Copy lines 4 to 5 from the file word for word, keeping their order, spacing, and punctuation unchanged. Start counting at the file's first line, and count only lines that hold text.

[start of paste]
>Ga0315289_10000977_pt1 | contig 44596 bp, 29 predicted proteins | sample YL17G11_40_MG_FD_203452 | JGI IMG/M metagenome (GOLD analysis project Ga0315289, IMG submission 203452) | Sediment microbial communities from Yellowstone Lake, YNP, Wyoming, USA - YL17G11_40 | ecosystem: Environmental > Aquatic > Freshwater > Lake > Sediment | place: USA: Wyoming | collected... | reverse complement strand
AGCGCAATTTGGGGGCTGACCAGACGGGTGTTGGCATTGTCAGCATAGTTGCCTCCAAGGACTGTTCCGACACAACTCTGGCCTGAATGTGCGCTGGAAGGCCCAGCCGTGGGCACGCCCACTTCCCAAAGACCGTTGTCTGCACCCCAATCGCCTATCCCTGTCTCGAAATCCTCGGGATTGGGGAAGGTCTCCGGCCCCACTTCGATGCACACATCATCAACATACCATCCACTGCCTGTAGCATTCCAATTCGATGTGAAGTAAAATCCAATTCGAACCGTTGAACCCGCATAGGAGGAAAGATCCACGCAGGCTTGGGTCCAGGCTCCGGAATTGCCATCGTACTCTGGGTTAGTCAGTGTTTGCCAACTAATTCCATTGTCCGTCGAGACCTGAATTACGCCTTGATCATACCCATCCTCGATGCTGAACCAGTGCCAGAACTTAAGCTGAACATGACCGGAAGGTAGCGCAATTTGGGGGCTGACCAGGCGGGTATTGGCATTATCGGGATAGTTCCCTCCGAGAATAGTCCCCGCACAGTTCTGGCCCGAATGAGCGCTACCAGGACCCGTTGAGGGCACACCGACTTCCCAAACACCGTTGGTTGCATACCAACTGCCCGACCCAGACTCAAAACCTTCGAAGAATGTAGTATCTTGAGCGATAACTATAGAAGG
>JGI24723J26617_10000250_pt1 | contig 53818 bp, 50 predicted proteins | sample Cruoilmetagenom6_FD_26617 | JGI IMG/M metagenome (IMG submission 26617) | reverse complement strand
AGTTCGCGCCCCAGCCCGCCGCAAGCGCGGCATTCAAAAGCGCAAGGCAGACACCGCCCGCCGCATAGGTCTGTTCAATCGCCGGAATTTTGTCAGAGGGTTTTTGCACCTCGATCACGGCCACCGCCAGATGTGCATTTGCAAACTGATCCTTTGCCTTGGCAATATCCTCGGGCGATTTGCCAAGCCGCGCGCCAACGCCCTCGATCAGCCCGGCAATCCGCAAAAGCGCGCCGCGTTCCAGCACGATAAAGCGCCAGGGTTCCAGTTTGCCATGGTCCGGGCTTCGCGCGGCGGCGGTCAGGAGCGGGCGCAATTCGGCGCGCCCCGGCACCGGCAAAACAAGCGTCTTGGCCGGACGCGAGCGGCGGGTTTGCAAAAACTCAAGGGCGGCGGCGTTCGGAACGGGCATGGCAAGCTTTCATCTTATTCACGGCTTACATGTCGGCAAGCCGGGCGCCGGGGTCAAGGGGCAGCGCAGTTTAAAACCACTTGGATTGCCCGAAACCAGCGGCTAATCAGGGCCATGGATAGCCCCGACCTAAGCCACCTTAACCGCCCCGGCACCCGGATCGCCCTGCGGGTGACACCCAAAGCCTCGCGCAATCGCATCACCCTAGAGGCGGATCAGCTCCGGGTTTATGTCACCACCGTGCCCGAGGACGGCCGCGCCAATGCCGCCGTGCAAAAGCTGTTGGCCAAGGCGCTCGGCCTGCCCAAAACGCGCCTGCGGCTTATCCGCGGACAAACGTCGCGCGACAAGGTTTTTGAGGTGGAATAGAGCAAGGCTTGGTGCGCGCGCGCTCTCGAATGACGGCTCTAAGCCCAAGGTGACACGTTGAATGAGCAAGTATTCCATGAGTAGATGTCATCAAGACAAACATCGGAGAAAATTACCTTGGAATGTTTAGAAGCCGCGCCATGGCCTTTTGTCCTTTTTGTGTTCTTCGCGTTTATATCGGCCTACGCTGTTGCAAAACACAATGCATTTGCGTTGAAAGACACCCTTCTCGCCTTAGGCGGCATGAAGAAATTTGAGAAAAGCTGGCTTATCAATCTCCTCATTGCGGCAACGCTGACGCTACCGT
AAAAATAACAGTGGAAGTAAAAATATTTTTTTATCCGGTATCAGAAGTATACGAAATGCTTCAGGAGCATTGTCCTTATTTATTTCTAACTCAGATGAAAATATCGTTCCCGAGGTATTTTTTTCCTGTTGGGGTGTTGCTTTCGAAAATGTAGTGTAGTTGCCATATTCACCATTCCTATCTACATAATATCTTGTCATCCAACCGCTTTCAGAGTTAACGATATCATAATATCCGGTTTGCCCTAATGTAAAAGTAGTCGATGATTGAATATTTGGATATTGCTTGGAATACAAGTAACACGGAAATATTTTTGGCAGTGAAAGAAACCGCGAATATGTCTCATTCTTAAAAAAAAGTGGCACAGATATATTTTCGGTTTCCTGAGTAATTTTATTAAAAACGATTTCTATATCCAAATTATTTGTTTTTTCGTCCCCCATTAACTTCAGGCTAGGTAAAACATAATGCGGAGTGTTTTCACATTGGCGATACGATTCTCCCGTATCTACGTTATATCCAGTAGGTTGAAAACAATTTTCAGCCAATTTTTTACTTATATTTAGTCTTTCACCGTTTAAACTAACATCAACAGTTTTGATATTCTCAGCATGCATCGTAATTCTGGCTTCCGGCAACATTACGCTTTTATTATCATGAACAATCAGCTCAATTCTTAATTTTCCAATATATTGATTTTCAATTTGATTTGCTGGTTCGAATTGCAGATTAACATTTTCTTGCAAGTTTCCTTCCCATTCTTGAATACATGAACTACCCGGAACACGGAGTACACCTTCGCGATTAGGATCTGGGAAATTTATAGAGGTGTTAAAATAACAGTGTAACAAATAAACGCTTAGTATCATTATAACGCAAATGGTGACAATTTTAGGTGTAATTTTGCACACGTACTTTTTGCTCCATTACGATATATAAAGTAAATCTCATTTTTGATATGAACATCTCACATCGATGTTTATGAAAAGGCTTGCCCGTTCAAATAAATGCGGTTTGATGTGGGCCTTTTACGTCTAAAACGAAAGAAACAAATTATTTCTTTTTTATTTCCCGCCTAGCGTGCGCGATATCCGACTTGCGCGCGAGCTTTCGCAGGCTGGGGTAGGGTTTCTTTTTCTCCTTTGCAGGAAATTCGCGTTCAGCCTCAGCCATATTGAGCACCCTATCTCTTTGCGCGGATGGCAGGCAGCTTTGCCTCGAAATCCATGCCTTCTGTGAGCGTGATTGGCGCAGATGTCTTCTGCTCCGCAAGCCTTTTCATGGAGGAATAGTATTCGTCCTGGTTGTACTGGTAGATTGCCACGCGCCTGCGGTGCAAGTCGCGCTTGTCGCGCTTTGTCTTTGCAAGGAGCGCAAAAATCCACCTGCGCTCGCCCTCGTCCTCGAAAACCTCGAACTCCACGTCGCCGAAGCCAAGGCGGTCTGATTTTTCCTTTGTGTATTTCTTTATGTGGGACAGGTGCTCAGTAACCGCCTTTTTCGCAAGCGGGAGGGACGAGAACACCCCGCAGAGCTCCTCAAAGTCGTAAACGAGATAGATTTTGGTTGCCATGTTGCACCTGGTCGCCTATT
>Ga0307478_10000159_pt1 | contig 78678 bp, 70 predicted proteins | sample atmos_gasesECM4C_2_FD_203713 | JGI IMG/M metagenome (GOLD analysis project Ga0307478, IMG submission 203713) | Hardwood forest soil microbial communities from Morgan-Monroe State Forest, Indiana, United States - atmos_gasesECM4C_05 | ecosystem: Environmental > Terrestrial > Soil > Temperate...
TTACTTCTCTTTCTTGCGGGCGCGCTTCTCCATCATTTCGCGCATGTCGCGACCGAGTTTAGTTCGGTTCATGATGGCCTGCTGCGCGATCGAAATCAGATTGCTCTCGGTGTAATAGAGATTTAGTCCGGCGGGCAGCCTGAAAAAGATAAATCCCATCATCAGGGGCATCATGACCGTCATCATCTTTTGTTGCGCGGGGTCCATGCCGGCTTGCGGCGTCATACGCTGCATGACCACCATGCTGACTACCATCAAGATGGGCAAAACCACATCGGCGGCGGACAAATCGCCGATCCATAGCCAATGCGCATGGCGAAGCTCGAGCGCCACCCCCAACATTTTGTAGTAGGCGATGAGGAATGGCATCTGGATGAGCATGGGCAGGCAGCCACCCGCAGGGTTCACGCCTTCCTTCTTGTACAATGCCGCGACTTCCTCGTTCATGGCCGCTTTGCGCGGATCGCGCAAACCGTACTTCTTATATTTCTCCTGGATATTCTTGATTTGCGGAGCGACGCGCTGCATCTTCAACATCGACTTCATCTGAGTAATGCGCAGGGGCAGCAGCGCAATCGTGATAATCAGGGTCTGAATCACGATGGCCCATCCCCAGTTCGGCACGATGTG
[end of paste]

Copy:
AGTTCGCGCCCCAGCCCGCCGCAAGCGCGGCATTCAAAAGCGCAAGGCAGACACCGCCCGCCGCATAGGTCTGTTCAATCGCCGGAATTTTGTCAGAGGGTTTTTGCACCTCGATCACGGCCACCGCCAGATGTGCATTTGCAAACTGATCCTTTGCCTTGGCAATATCCTCGGGCGATTTGCCAAGCCGCGCGCCAACGCCCTCGATCAGCCCGGCAATCCGCAAAAGCGCGCCGCGTTCCAGCACGATAAAGCGCCAGGGTTCCAGTTTGCCATGGTCCGGGCTTCGCGCGGCGGCGGTCAGGAGCGGGCGCAATTCGGCGCGCCCCGGCACCGGCAAAACAAGCGTCTTGGCCGGACGCGAGCGGCGGGTTTGCAAAAACTCAAGGGCGGCGGCGTTCGGAACGGGCATGGCAAGCTTTCATCTTATTCACGGCTTACATGTCGGCAAGCCGGGCGCCGGGGTCAAGGGGCAGCGCAGTTTAAAACCACTTGGATTGCCCGAAACCAGCGGCTAATCAGGGCCATGGATAGCCCCGACCTAAGCCACCTTAACCGCCCCGGCACCCGGATCGCCCTGCGGGTGACACCCAAAGCCTCGCGCAATCGCATCACCCTAGAGGCGGATCAGCTCCGGGTTTATGTCACCACCGTGCCCGAGGACGGCCGCGCCAATGCCGCCGTGCAAAAGCTGTTGGCCAAGGCGCTCGGCCTGCCCAAAACGCGCCTGCGGCTTATCCGCGGACAAACGTCGCGCGACAAGGTTTTTGAGGTGGAATAGAGCAAGGCTTGGTGCGCGCGCGCTCTCGAATGACGGCTCTAAGCCCAAGGTGACACGTTGAATGAGCAAGTATTCCATGAGTAGATGTCATCAAGACAAACATCGGAGAAAATTACCTTGGAATGTTTAGAAGCCGCGCCATGGCCTTTTGTCCTTTTTGTGTTCTTCGCGTTTATATCGGCCTACGCTGTTGCAAAACACAATGCATTTGCGTTGAAAGACACCCTTCTCGCCTTAGGCGGCATGAAGAAATTTGAGAAAAGCTGGCTTATCAATCTCCTCATTGCGGCAACGCTGACGCTACCGT
AAAAATAACAGTGGAAGTAAAAATATTTTTTTATCCGGTATCAGAAGTATACGAAATGCTTCAGGAGCATTGTCCTTATTTATTTCTAACTCAGATGAAAATATCGTTCCCGAGGTATTTTTTTCCTGTTGGGGTGTTGCTTTCGAAAATGTAGTGTAGTTGCCATATTCACCATTCCTATCTACATAATATCTTGTCATCCAACCGCTTTCAGAGTTAACGATATCATAATATCCGGTTTGCCCTAATGTAAAAGTAGTCGATGATTGAATATTTGGATATTGCTTGGAATACAAGTAACACGGAAATATTTTTGGCAGTGAAAGAAACCGCGAATATGTCTCATTCTTAAAAAAAAGTGGCACAGATATATTTTCGGTTTCCTGAGTAATTTTATTAAAAACGATTTCTATATCCAAATTATTTGTTTTTTCGTCCCCCATTAACTTCAGGCTAGGTAAAACATAATGCGGAGTGTTTTCACATTGGCGATACGATTCTCCCGTATCTACGTTATATCCAGTAGGTTGAAAACAATTTTCAGCCAATTTTTTACTTATATTTAGTCTTTCACCGTTTAAACTAACATCAACAGTTTTGATATTCTCAGCATGCATCGTAATTCTGGCTTCCGGCAACATTACGCTTTTATTATCATGAACAATCAGCTCAATTCTTAATTTTCCAATATATTGATTTTCAATTTGATTTGCTGGTTCGAATTGCAGATTAACATTTTCTTGCAAGTTTCCTTCCCATTCTTGAATACATGAACTACCCGGAACACGGAGTACACCTTCGCGATTAGGATCTGGGAAATTTATAGAGGTGTTAAAATAACAGTGTAACAAATAAACGCTTAGTATCATTATAACGCAAATGGTGACAATTTTAGGTGTAATTTTGCACACGTACTTTTTGCTCCATTACGATATATAAAGTAAATCTCATTTTTGATATGAACATCTCACATCGATGTTTATGAAAAGGCTTGCCCGTTCAAATAAATGCGGTTTGATGTGGGCCTTTTACGTCTAAAACGAAAGAAACAAATTATTTCTTTTTTATTTCCCGCCTAGCGTGCGCGATATCCGACTTGCGCGCGAGCTTTCGCAGGCTGGGGTAGGGTTTCTTTTTCTCCTTTGCAGGAAATTCGCGTTCAGCCTCAGCCATATTGAGCACCCTATCTCTTTGCGCGGATGGCAGGCAGCTTTGCCTCGAAATCCATGCCTTCTGTGAGCGTGATTGGCGCAGATGTCTTCTGCTCCGCAAGCCTTTTCATGGAGGAATAGTATTCGTCCTGGTTGTACTGGTAGATTGCCACGCGCCTGCGGTGCAAGTCGCGCTTGTCGCGCTTTGTCTTTGCAAGGAGCGCAAAAATCCACCTGCGCTCGCCCTCGTCCTCGAAAACCTCGAACTCCACGTCGCCGAAGCCAAGGCGGTCTGATTTTTCCTTTGTGTATTTCTTTATGTGGGACAGGTGCTCAGTAACCGCCTTTTTCGCAAGCGGGAGGGACGAGAACACCCCGCAGAGCTCCTCAAAGTCGTAAACGAGATAGATTTTGGTTGCCATGTTGCACCTGGTCGCCTATT